A robot will be rebuilding Pompeii from fragments

Scientific American reports on a project using autonomous robots to reassemble the smallest fragments of the ruins of Pompeii:

Their project—dubbed RePAIR (Reconstructing the Past: Artificial Intelligence and Robotics meet Cultural Heritage)—melds robotics, AI and archaeology in an attempt to reconstruct architectural features of Pompeii that would otherwise remain incomplete, because they’re either too complex or would require impossible amounts of human labor and time.

Over the next several months, the IIT researchers and their collaborators at a handful of international universities will build, train, test and deploy a robot to piece together ruined wall frescoes in two buildings. In the first building, they know what the frescoes should look like because they were intact until recently. The investigators have no idea what the frescoes in the second building depict. Its fragments have lain in a storage room for decades waiting for someone—or something—to put them back together.

RePAIR is experimental and might fail, admits Arianna Traviglia, director of the Venice-based IIT Center for Cultural Heritage and Technology and a principal investigator of the project. It’s funded by a 3.5-million-euro grant from a European Commission fund that supports risky projects aimed at “radically new future technologies.”

In Pompeii, the researchers are in the process of manually digitizing every fresco fragment in the two test sites to create a digital database for the RePAIR robot. Once the whole system is fully operational, though, “we’ll have the robot doing the scanning process itself,” [project coordinator Marcello] Pelillo says.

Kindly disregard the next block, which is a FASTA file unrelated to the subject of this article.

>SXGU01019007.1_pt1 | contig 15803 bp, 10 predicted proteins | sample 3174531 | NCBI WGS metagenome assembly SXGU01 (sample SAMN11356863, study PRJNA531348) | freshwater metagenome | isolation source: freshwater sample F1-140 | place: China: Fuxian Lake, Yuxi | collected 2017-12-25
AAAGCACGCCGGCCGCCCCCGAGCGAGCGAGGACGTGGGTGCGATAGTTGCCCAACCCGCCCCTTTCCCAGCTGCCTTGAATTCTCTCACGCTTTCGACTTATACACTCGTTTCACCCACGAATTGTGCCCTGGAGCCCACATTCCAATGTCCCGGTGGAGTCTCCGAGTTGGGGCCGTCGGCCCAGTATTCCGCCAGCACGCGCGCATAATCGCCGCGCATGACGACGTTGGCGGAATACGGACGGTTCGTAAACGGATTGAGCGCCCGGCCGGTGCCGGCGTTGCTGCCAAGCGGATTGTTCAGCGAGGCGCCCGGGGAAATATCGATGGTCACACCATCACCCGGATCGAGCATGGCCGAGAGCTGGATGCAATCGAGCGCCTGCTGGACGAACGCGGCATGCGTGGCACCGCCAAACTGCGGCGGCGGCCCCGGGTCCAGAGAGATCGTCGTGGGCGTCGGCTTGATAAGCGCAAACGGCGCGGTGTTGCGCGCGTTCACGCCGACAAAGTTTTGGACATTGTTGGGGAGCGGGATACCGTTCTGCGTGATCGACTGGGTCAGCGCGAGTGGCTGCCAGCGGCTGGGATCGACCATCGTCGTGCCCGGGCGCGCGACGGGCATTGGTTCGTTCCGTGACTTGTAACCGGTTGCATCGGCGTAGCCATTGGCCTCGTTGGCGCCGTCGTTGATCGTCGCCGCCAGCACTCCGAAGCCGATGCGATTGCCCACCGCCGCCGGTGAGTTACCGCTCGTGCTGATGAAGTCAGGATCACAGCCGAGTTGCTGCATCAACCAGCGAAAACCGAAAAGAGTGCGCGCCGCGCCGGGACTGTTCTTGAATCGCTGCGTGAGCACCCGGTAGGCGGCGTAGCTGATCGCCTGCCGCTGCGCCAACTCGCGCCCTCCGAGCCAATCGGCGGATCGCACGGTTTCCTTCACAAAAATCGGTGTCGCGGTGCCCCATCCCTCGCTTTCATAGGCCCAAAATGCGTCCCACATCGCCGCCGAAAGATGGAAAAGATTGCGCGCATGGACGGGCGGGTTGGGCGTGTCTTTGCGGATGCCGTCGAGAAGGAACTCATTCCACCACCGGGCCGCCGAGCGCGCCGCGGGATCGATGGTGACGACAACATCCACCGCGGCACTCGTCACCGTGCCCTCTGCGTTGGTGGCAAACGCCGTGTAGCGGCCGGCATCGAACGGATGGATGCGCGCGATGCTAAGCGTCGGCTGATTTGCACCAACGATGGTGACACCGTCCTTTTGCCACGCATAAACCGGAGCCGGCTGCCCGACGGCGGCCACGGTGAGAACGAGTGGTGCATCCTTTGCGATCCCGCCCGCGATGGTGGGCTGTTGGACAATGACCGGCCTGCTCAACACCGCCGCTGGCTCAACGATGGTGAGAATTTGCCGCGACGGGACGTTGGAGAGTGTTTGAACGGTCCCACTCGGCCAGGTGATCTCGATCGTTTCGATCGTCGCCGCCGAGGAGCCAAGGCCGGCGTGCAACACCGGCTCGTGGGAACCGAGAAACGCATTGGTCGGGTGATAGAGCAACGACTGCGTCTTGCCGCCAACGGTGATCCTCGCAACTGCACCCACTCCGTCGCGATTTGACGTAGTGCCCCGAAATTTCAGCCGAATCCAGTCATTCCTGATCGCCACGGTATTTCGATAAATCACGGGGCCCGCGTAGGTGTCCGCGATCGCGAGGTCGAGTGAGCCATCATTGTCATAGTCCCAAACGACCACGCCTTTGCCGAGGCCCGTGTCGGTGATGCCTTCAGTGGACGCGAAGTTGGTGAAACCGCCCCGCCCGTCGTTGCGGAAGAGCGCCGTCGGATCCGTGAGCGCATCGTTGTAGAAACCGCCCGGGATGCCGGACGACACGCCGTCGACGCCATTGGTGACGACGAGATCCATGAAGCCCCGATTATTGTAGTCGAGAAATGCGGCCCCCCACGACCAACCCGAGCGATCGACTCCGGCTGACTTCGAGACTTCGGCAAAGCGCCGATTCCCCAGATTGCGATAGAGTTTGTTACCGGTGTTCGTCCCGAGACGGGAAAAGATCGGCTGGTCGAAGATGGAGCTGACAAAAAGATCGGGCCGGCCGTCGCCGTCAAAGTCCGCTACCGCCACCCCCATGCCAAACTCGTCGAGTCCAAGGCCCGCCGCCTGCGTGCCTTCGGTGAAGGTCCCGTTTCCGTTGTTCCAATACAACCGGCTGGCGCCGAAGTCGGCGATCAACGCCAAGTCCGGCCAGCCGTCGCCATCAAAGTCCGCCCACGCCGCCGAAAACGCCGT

When robots can handle routine digitization, humans are free to handle more complex tasks. Graduate students can’t scan 24/7 without food, water or sleep—but a robot can. “The idea is to work towards automating as much as possible this quite time-consuming and also boring activity of digitizing cultural heritage,” Traviglia says.


The humanoid robot is composed of a torso and arms being developed by Nikolaos Tsagarakis and his colleagues at the Humanoid & Human Centered Mechatronics lab at IIT in Genoa. With arms 80 to 100 centimeters long and a weight of 25 to 30 kilograms, the robot will be about the same size as the upper body of an average person.


Hands will attach to the arms through sockets at the wrist. They’re being designed in the lab of Antonio Bicchi, a senior scientist at IIT in Genoa and the chair of robotics at the University of Pisa, who has developed robotic hands for use in industry and as prosthetics. At Pompeii, the soft robotic hands will need to grasp, move and orient fragments of varying sizes and weights with extreme care—and gather information about them in the process. These hands are like soft but smart gloves that are embedded with tactile, kinesthetic and position sensors. Ideally, Bicchi says, people will be able to wear them over their own hands one day to gather additional data that human hands can’t obtain on their own.